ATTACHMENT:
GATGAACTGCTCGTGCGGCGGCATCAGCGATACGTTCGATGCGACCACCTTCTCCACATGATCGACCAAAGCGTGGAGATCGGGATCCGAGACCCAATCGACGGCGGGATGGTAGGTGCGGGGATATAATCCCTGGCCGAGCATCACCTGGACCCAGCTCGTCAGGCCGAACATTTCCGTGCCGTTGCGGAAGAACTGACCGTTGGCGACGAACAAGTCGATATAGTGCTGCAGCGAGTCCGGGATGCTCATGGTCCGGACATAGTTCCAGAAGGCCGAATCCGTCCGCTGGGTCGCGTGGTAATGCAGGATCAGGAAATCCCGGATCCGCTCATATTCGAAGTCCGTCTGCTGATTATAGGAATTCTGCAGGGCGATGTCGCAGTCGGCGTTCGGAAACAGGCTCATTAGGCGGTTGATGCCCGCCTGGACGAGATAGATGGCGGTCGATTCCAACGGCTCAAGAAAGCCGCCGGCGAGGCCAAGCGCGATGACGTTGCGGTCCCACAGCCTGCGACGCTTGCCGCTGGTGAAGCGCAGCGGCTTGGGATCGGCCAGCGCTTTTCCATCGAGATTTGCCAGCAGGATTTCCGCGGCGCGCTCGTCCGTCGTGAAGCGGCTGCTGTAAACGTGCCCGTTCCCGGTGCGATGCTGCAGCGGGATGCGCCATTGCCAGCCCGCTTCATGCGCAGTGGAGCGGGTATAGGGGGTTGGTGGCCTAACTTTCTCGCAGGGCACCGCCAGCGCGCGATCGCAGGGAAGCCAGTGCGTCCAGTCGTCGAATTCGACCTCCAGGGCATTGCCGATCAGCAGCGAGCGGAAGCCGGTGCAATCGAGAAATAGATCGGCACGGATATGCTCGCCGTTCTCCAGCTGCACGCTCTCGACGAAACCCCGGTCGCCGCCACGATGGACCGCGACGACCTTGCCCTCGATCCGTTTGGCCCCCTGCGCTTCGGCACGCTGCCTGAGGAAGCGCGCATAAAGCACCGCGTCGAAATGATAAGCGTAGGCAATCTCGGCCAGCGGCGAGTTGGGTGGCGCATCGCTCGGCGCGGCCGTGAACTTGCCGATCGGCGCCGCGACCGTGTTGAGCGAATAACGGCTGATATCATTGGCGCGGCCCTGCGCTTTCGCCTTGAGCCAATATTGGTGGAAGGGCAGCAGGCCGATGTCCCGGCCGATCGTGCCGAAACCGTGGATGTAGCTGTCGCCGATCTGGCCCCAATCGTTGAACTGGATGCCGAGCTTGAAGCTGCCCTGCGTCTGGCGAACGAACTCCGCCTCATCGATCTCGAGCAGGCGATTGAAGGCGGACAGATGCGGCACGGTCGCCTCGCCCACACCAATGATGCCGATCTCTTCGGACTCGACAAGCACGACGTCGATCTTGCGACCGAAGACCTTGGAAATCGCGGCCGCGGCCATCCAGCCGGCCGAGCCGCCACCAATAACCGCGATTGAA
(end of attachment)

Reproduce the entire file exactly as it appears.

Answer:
GATGAACTGCTCGTGCGGCGGCATCAGCGATACGTTCGATGCGACCACCTTCTCCACATGATCGACCAAAGCGTGGAGATCGGGATCCGAGACCCAATCGACGGCGGGATGGTAGGTGCGGGGATATAATCCCTGGCCGAGCATCACCTGGACCCAGCTCGTCAGGCCGAACATTTCCGTGCCGTTGCGGAAGAACTGACCGTTGGCGACGAACAAGTCGATATAGTGCTGCAGCGAGTCCGGGATGCTCATGGTCCGGACATAGTTCCAGAAGGCCGAATCCGTCCGCTGGGTCGCGTGGTAATGCAGGATCAGGAAATCCCGGATCCGCTCATATTCGAAGTCCGTCTGCTGATTATAGGAATTCTGCAGGGCGATGTCGCAGTCGGCGTTCGGAAACAGGCTCATTAGGCGGTTGATGCCCGCCTGGACGAGATAGATGGCGGTCGATTCCAACGGCTCAAGAAAGCCGCCGGCGAGGCCAAGCGCGATGACGTTGCGGTCCCACAGCCTGCGACGCTTGCCGCTGGTGAAGCGCAGCGGCTTGGGATCGGCCAGCGCTTTTCCATCGAGATTTGCCAGCAGGATTTCCGCGGCGCGCTCGTCCGTCGTGAAGCGGCTGCTGTAAACGTGCCCGTTCCCGGTGCGATGCTGCAGCGGGATGCGCCATTGCCAGCCCGCTTCATGCGCAGTGGAGCGGGTATAGGGGGTTGGTGGCCTAACTTTCTCGCAGGGCACCGCCAGCGCGCGATCGCAGGGAAGCCAGTGCGTCCAGTCGTCGAATTCGACCTCCAGGGCATTGCCGATCAGCAGCGAGCGGAAGCCGGTGCAATCGAGAAATAGATCGGCACGGATATGCTCGCCGTTCTCCAGCTGCACGCTCTCGACGAAACCCCGGTCGCCGCCACGATGGACCGCGACGACCTTGCCCTCGATCCGTTTGGCCCCCTGCGCTTCGGCACGCTGCCTGAGGAAGCGCGCATAAAGCACCGCGTCGAAATGATAAGCGTAGGCAATCTCGGCCAGCGGCGAGTTGGGTGGCGCATCGCTCGGCGCGGCCGTGAACTTGCCGATCGGCGCCGCGACCGTGTTGAGCGAATAACGGCTGATATCATTGGCGCGGCCCTGCGCTTTCGCCTTGAGCCAATATTGGTGGAAGGGCAGCAGGCCGATGTCCCGGCCGATCGTGCCGAAACCGTGGATGTAGCTGTCGCCGATCTGGCCCCAATCGTTGAACTGGATGCCGAGCTTGAAGCTGCCCTGCGTCTGGCGAACGAACTCCGCCTCATCGATCTCGAGCAGGCGATTGAAGGCGGACAGATGCGGCACGGTCGCCTCGCCCACACCAATGATGCCGATCTCTTCGGACTCGACAAGCACGACGTCGATCTTGCGACCGAAGACCTTGGAAATCGCGGCCGCGGCCATCCAGCCGGCCGAGCCGCCACCAATAACCGCGATTGAA